E-sports is the term used to describe competitive video gaming played for spectators, typically by professional gamers. Whilst many are familiar with more traditional video games, it seems that less than half the UK population are familiar with e-sports.
Research conducted in 2020 showed a 10% growth in viewing figures, with over 439 million viewers watching e-sporting events. The industry has an estimated revenue of US$947 million which is expected to rise to around US$1.6 billion in the near future. It has also recently been announced that e-sports will be piloted in the Commonwealth Games.
For many, video gaming has been a way of connecting with others during COVID-19 lockdowns. Apart from tackling lockdown isolation, there are a number of positive benefits associated with video games, from encouraging teamwork to improving problem-solving skills. However, with a significant increase in interest in this area, it is important that regulations keep up to date to protect all those involved in e-sports.
Many businesses have already recognised the need to protect the interests of the public whilst online, and are taking steps to self-regulate.
This also gives clarity and reassurance to the public at large in addition to stakeholders seeking to operate responsibly in this area.
This article considers a number of the risk areas that have been identified and the steps that are being taken to mitigate those risks:
- Regulation of platforms – there are risks created in the absence of oversight of content that is being uploaded and this may be increased in relation to games that don’t require verification of users. At present, there are no regulations which require platforms to actively safeguard users from harmful content.
- E-sport coaches – online gaming platforms are not required by law to complete due diligence on e-sports coaches despite their access to children and young people.
- Training camps and competitions – there appears to be a lack of clarity in relation to the standard of care afforded to players at some events.
- Unexpected costs – gamers can be encouraged to purchase loot boxes containing items (such as weapons) for use within particular games.
- Gambling - bookmakers offer betting odds on the outcome of e-sport events.
The risks outlined above are being widely considered to ensure that appropriate risk management strategies are identified and implemented in this rapidly developing area.
Information Commissioner’s Office: Children’s Code
In response to data risks, the Information Commissioner’s Office (ICO) has implemented a Children’s Code (the Code) which came into force on 2 September 2021. Its purpose is to ensure that organisations prove that the best interests of children are the primary concern. The Code contains 15 standards that online services are required to follow which apply to companies in the UK and located in any other jurisdiction to the extent that they process the personal data of UK children.
The Code offers clarity as to how organisations can use a child’s data, requiring organisations to commit to protecting children through the development of design and services and reporting to the ICO how they have indeed complied.
Online Safety Bill
In May 2021, the UK Government published the draft Online Safety Bill (the Bill) which aims to make the UK the safest place in the world to be online. The main focus of the Bill relates to harmful online content with specific emphasis on social media companies rather than gaming companies. The extent to which the proposed new legislation will impact the gaming industry and e-sports remains to be seen.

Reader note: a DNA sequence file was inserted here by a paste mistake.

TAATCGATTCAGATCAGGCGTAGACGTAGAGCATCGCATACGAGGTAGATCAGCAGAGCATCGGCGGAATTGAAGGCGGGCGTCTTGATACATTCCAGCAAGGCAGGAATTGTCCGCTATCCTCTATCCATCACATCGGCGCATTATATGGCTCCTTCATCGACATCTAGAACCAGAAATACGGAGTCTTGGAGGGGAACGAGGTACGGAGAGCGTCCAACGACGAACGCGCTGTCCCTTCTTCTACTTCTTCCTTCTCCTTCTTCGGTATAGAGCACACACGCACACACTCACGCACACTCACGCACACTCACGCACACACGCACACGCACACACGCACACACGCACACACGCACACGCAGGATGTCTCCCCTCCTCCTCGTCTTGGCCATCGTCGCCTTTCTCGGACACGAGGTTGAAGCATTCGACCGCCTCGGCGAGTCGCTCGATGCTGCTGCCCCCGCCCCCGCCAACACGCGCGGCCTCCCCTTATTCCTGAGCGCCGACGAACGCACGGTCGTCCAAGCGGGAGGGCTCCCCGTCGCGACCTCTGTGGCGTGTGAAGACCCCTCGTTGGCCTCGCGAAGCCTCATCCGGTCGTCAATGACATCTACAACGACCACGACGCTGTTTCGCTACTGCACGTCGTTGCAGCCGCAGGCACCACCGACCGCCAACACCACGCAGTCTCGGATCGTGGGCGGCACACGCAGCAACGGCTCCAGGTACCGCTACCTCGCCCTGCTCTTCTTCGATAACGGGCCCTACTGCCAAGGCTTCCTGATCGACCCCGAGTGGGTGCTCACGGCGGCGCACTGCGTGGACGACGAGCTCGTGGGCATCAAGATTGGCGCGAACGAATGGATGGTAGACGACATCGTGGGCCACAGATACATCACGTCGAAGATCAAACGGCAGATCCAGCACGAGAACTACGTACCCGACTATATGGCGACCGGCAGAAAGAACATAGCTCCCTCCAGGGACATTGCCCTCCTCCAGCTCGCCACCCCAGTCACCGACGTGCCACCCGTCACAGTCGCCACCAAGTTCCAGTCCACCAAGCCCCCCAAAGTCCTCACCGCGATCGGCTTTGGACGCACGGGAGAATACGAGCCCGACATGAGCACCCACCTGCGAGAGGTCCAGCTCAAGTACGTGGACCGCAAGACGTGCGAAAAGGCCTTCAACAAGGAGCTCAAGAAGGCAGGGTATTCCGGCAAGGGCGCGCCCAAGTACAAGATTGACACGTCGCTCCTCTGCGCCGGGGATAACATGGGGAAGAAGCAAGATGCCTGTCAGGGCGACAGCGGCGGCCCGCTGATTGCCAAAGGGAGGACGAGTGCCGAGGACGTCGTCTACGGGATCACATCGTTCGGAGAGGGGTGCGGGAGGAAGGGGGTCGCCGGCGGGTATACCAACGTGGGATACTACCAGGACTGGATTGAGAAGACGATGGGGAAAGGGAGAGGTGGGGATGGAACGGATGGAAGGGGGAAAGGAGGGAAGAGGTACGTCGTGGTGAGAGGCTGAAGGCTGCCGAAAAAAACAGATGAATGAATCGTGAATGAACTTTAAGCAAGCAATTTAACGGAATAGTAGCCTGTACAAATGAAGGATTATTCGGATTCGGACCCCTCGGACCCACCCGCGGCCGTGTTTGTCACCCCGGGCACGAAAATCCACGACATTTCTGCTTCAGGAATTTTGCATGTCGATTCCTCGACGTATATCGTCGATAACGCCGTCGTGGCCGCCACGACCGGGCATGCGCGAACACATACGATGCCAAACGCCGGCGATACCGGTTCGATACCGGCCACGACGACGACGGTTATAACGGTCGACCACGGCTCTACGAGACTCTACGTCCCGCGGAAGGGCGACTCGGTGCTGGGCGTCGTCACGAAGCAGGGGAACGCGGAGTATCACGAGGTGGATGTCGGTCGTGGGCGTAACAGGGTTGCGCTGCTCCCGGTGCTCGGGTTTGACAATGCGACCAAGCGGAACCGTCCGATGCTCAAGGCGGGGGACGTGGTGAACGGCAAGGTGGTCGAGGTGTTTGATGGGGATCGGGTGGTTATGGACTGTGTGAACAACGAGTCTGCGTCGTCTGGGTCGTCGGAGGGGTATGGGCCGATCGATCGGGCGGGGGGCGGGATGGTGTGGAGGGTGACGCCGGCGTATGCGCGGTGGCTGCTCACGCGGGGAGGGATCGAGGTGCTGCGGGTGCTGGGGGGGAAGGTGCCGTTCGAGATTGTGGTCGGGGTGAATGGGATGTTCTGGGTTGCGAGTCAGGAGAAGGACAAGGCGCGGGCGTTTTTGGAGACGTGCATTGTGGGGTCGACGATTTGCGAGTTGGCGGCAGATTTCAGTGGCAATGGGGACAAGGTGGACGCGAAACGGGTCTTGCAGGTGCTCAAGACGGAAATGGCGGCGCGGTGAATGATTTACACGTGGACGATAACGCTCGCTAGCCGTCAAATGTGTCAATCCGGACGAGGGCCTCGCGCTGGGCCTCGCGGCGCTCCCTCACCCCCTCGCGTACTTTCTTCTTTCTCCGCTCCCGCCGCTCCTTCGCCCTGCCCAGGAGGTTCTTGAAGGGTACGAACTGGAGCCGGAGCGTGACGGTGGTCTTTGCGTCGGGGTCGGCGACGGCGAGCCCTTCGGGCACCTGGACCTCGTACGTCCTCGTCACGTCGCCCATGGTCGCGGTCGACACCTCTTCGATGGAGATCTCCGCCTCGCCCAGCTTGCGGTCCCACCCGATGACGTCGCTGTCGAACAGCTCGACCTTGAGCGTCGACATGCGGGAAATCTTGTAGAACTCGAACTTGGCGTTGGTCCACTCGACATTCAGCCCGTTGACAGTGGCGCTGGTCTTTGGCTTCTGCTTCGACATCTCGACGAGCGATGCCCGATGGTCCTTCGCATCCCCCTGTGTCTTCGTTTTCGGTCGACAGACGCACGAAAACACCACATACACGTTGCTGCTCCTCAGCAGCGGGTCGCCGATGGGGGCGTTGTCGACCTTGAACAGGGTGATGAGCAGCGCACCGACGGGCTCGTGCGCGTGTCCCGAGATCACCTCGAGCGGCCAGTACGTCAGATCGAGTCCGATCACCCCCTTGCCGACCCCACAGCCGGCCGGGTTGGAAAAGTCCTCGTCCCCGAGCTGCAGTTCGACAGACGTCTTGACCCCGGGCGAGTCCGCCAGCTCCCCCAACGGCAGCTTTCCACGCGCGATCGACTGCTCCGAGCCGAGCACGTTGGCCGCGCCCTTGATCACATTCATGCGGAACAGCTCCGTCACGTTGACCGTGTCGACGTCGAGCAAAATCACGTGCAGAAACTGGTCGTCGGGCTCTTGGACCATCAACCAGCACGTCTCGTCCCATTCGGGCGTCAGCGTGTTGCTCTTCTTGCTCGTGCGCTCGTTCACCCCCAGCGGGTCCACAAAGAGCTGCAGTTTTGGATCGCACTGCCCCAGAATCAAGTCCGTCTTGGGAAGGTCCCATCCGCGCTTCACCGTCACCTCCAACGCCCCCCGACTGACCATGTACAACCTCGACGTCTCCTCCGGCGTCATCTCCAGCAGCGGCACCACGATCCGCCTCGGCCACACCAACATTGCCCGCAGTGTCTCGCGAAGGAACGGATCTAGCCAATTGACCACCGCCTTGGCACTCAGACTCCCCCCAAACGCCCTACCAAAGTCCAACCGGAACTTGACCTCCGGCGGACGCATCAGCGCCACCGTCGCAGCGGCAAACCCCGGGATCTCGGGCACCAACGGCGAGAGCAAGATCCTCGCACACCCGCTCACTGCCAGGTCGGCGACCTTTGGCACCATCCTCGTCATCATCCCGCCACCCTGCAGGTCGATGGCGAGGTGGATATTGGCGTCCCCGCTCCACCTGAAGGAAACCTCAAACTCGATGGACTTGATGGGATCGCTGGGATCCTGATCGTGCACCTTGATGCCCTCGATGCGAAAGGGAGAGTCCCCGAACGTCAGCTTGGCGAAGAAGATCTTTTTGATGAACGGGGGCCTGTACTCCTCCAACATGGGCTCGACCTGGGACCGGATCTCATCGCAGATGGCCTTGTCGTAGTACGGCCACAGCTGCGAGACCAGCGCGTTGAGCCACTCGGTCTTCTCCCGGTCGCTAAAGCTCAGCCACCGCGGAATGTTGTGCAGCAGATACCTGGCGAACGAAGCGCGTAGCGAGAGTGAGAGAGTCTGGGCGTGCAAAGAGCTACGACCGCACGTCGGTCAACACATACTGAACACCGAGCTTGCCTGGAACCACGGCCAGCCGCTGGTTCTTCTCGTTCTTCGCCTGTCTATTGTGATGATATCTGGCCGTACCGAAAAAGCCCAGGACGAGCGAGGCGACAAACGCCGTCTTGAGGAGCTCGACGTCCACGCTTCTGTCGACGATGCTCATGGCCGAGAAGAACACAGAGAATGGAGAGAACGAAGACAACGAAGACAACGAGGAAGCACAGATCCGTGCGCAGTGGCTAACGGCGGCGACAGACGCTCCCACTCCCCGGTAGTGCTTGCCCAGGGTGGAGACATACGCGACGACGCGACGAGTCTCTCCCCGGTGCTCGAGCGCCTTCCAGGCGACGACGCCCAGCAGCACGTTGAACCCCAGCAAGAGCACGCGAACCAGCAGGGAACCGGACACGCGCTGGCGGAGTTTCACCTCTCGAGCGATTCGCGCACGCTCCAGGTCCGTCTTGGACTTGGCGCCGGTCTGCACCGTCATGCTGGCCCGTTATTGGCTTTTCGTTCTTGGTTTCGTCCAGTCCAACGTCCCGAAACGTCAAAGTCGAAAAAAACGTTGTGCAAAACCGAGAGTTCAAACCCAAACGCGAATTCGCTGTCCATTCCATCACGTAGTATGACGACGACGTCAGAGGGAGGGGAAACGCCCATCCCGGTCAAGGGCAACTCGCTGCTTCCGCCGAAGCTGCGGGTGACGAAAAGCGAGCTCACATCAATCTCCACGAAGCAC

A Joint Committee provided a report in response to the Bill on 10 December 2021 with a number of recommendations including:
- Key known risks of harm to children to be set out on the face of the Bill.
- The government should develop a bespoke route of appeal in the courts to allow users to bring actions for failure of service providers to meet their obligations under the Act.
The government has, however, noted that the regulation of loot boxes and the classification of online games would require amendments to The Gambling Act 2005 and The Video Recordings Act 1984.
Regulation of online safety
It is proposed in the draft Online Safety Bill that Ofcom will be the regulator for online safety. It will have the power to impose substantial fines and assist authorities with criminal prosecutions.
If an organisation is considered to have breached the Code, the ICO can issue warnings, reprimands, stop-now orders and fines.
This is not focussed on the issue of online gaming and there are wider concerns, as detailed above, arising from the growing interest in e-sports. Against this background, many members of the gaming community have taken steps to self-regulate, for example, the United Kingdom Interactive Association has been working to devise a set of broad principles of engagement in e-sports.
Many gaming companies and e-sport teams take safeguarding responsibilities seriously and they are establishing their own policies to manage the risks. However, clarity in respect of expectations will serve to benefit all involved in this arena and will ultimately reduce the risk to users, which is the primary aim.
Whilst we do not know what the future holds, where there is risk, there is also the potential for claims. In that regard, the risk to gaming companies of claims in the future will be reduced with well thought out safeguarding policies and procedures. Further clarity around expectations and best practice will no doubt be welcomed by the industry.